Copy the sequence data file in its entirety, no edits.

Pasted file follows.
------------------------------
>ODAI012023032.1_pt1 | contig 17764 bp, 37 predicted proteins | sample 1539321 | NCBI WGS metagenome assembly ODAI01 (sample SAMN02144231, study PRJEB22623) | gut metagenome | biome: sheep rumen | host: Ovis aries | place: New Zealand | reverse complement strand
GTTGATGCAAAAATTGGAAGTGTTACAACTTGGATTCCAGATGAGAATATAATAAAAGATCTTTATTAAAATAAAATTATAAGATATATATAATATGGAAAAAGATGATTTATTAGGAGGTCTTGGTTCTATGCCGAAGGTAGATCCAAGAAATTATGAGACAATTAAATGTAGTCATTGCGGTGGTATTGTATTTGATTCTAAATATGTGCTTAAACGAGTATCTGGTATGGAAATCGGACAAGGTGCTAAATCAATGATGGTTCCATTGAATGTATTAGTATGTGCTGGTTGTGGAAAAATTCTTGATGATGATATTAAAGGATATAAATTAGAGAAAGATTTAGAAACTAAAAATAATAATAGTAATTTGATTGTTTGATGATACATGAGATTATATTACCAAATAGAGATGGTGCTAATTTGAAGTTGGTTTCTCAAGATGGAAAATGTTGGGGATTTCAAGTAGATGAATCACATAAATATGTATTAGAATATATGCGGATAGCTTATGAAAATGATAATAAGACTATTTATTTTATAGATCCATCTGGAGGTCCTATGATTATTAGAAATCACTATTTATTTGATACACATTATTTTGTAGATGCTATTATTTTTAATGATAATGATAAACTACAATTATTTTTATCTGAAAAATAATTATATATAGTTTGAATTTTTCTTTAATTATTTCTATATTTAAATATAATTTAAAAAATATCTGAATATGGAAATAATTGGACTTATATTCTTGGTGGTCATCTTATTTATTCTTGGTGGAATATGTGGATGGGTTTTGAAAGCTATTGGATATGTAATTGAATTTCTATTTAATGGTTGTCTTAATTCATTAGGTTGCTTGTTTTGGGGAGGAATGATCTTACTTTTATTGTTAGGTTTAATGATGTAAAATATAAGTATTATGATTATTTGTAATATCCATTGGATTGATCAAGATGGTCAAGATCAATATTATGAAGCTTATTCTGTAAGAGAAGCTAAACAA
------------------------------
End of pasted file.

>ODAI012023032.1_pt1 | contig 17764 bp, 37 predicted proteins | sample 1539321 | NCBI WGS metagenome assembly ODAI01 (sample SAMN02144231, study PRJEB22623) | gut metagenome | biome: sheep rumen | host: Ovis aries | place: New Zealand | reverse complement strand
GTTGATGCAAAAATTGGAAGTGTTACAACTTGGATTCCAGATGAGAATATAATAAAAGATCTTTATTAAAATAAAATTATAAGATATATATAATATGGAAAAAGATGATTTATTAGGAGGTCTTGGTTCTATGCCGAAGGTAGATCCAAGAAATTATGAGACAATTAAATGTAGTCATTGCGGTGGTATTGTATTTGATTCTAAATATGTGCTTAAACGAGTATCTGGTATGGAAATCGGACAAGGTGCTAAATCAATGATGGTTCCATTGAATGTATTAGTATGTGCTGGTTGTGGAAAAATTCTTGATGATGATATTAAAGGATATAAATTAGAGAAAGATTTAGAAACTAAAAATAATAATAGTAATTTGATTGTTTGATGATACATGAGATTATATTACCAAATAGAGATGGTGCTAATTTGAAGTTGGTTTCTCAAGATGGAAAATGTTGGGGATTTCAAGTAGATGAATCACATAAATATGTATTAGAATATATGCGGATAGCTTATGAAAATGATAATAAGACTATTTATTTTATAGATCCATCTGGAGGTCCTATGATTATTAGAAATCACTATTTATTTGATACACATTATTTTGTAGATGCTATTATTTTTAATGATAATGATAAACTACAATTATTTTTATCTGAAAAATAATTATATATAGTTTGAATTTTTCTTTAATTATTTCTATATTTAAATATAATTTAAAAAATATCTGAATATGGAAATAATTGGACTTATATTCTTGGTGGTCATCTTATTTATTCTTGGTGGAATATGTGGATGGGTTTTGAAAGCTATTGGATATGTAATTGAATTTCTATTTAATGGTTGTCTTAATTCATTAGGTTGCTTGTTTTGGGGAGGAATGATCTTACTTTTATTGTTAGGTTTAATGATGTAAAATATAAGTATTATGATTATTTGTAATATCCATTGGATTGATCAAGATGGTCAAGATCAATATTATGAAGCTTATTCTGTAAGAGAAGCTAAACAA